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Kensington's Historic Streetscapes

By Maggie McCann

Kensington residents are initiating efforts to preserve and protect our historical assets in the public right-of-way, including the Kensington Park cobblestone boundary pillars, ornamental acorn and crown street lamp posts, and California Pepper and Queen Palm trees that have lined our streets since the original subdivisions were created. We hope to eventually preserve our cultural landscape within a new Kensington Historic Corridor.

Left Acorn street lamp, found throughout the Kensington Manor and Talmadge Park subdivisions of Kensington. Middle Crown street lamp, found only in Kensington Heights and Pasadena, and installed by the developers of both areas, the Davis-Baker Company of Pasadena. Right Taller acorn lamp posts found along Adams Avenue. These differ in style and height from those found in the residential areas and may have followed the trolley system.


Original cobblestone entry pillar that marks the southern boundary of the Kensington Park subdivision at Edgeware Road and Monroe Avenue.


A nearly 100-year-old California pepper tree on Edgeware Road in Kensington Park.


Without the protection of an historic district, trees that were planted as part of the original subdivisions are being removed and sometimes replaced with nothing but concrete. The unique crown street lamps in Kensington Heights, north of Hilldale Road, are not found anywhere else in San Diego, but are found in Pasadena. Davis and Baker, the developers of Kensington Heights, were also the developers of Pasadena. These lamp posts have a story to tell, yet when a crown breaks the City has been replacing them with acorn globes even though good quality replicas are available. Some ornamental lamp posts have been replaced with plain concrete pillars.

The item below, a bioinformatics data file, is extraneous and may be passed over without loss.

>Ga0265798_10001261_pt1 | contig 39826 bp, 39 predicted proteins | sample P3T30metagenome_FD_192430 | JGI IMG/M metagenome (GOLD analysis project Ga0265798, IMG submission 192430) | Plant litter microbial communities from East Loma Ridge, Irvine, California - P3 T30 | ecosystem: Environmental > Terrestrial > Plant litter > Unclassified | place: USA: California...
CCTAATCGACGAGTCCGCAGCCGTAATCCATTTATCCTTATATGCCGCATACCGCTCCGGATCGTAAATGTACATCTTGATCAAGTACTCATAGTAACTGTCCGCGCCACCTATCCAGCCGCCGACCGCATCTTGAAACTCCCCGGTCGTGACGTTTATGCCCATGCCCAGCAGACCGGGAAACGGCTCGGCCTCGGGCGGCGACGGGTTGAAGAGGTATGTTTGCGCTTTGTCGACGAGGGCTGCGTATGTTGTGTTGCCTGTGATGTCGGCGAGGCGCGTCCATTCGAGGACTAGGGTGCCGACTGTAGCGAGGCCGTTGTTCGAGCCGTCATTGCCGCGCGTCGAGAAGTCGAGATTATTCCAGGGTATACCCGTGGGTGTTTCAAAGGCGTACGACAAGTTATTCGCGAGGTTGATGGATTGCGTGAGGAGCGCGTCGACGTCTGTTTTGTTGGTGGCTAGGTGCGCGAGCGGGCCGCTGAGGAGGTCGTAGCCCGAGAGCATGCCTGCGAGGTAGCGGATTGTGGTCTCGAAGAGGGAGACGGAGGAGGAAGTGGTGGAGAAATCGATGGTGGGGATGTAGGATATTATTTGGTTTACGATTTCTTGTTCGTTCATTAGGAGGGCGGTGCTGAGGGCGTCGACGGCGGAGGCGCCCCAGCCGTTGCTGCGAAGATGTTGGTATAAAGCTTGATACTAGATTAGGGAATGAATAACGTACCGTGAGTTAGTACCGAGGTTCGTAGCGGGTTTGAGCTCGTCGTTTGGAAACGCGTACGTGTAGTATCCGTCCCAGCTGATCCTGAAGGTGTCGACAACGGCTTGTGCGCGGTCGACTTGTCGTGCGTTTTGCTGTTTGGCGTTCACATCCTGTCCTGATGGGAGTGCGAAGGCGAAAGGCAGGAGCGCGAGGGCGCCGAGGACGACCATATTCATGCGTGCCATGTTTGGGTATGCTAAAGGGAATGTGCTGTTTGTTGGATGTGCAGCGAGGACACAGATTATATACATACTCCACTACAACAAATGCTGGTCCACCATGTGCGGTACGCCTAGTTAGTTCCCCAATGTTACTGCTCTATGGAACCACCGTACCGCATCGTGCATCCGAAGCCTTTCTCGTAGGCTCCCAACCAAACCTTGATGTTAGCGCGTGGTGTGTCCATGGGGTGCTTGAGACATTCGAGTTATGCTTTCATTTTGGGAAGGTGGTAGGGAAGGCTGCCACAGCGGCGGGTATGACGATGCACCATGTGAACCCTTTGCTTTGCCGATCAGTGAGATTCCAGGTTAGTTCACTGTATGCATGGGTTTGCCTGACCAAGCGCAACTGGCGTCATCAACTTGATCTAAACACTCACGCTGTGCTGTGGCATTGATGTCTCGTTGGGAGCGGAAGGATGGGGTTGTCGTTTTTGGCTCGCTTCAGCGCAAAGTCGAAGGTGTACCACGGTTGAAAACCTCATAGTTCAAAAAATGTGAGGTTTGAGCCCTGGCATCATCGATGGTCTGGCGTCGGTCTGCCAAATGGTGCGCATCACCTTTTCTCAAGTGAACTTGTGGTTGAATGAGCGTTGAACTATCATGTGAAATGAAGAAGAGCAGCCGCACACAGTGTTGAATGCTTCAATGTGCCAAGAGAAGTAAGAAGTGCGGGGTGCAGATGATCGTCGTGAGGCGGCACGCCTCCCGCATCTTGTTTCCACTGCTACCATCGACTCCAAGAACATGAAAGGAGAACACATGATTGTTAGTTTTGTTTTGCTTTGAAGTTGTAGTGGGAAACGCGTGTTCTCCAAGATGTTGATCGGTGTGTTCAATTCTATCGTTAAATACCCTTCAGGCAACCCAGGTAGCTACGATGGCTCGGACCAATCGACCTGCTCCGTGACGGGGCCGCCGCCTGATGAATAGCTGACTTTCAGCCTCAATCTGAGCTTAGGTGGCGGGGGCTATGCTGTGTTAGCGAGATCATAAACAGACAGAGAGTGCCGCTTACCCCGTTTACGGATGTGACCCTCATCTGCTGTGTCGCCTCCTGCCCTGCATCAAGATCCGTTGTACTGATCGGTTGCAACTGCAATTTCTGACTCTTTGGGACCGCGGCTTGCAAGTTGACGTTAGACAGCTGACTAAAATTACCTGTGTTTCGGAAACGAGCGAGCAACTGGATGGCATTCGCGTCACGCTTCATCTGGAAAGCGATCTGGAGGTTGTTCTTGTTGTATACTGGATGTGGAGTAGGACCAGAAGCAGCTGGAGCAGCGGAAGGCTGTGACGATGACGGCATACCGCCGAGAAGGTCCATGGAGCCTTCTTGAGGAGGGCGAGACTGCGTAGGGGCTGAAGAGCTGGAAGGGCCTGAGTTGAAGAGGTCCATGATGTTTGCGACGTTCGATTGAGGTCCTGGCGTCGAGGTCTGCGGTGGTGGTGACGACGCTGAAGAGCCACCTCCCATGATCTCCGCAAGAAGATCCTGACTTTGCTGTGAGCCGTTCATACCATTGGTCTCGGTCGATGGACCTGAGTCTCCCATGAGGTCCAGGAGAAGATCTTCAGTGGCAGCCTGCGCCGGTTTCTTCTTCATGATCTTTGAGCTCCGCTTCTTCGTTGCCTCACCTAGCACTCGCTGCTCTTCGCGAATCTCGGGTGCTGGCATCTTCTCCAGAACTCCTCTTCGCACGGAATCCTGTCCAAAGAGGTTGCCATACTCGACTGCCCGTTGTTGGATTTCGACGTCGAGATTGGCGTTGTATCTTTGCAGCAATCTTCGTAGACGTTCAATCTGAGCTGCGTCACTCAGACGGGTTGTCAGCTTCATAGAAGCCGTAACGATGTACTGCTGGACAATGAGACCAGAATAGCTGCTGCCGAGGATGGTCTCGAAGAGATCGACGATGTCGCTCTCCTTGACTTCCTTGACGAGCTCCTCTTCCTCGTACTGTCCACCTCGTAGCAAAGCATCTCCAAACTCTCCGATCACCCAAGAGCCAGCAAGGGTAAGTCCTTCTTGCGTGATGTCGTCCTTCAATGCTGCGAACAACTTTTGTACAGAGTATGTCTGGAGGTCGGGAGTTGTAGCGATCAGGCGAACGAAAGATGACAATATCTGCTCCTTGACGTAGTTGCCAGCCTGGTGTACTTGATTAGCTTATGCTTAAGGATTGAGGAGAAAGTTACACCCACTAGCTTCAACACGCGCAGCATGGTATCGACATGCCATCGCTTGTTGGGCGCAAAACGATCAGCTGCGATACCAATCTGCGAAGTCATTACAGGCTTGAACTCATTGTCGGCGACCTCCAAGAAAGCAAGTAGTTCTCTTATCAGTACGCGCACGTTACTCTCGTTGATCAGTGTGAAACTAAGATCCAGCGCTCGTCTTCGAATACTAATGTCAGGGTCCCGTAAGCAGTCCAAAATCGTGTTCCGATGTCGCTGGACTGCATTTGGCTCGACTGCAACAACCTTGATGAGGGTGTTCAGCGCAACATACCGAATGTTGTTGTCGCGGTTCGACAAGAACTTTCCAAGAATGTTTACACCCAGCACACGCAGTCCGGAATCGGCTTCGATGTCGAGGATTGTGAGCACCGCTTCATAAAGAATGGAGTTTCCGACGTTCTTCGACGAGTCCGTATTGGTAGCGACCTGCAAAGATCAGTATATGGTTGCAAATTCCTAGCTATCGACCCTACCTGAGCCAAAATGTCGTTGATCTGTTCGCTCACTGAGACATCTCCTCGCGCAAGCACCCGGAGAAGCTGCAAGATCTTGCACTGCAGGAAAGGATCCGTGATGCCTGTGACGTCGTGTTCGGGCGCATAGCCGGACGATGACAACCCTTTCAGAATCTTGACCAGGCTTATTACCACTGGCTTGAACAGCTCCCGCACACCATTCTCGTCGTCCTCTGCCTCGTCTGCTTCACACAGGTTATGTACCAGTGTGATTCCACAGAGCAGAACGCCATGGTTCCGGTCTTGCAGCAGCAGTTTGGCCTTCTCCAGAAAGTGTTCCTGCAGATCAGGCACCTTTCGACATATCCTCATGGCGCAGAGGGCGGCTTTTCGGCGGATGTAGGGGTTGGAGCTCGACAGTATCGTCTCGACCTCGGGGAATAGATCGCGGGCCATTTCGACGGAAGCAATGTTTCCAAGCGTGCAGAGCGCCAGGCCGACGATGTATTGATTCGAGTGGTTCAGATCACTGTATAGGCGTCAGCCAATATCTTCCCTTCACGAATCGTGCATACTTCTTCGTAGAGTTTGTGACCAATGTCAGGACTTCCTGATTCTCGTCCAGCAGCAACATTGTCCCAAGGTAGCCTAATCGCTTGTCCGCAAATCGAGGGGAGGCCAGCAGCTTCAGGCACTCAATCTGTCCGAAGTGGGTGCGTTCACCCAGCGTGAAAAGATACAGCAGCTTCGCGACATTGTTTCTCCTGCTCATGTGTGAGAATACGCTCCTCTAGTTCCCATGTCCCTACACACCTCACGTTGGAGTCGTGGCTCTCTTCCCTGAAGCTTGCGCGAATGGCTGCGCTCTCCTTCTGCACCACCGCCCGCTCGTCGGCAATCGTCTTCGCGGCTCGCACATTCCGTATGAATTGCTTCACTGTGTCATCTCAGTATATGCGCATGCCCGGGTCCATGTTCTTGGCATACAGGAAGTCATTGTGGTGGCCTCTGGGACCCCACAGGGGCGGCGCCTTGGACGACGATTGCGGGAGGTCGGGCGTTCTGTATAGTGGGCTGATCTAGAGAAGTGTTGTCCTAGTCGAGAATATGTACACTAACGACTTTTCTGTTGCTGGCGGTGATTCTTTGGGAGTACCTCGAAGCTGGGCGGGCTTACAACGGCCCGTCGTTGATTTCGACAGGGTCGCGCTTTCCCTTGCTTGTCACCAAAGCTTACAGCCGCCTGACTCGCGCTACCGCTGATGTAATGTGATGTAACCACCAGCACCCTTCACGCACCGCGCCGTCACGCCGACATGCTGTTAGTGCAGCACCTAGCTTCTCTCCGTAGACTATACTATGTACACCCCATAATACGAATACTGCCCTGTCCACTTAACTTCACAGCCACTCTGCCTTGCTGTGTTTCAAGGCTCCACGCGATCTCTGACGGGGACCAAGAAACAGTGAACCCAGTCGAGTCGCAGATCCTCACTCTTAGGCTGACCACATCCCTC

The lamp posts throughout the neighborhood are showing signs of wear, mainly rust underneath layers of paint covering the metal lamp posts, but also broken panes of glass in the crown globes, mismatched posts, missing lamp posts, and other than a few acorn lamp posts scattered down Adams Avenue, nothing but modern cobra lighting in the heart of the oldest part of Kensington Park. Protection is needed for the remaining lamp posts and trees, as well as the few remaining cobblestone boundary pillars. Many of the pillars have been moved and rebuilt due to the expansion of State Route 15, with the exception of one pillar at the corner of Edgeware Road and Monroe Avenue. Other boundary pillars are long gone, and none retain the original lamps on the top that were once there according to an old newspaper article recently uncovered.

Kensington was described in the 1998 Mid-City Communities Plan: "With its stone gateways, ornamental lighting, and curving streets, the neighborhood is a strong candidate for designation as a historic district." Unfortunately, the last historical resources survey done in our neighborhood was in 1996 and it was never submitted to the State. We must begin the work to form a traditional historic district again, but in the meantime we will start by working to protect our cultural landscape, as each of these elements help define Kensington as surely as our Craftsman and Mission Revival bungalows.

Photos by Maggie McCann.

2008 - Volume 39, Issue 3/4

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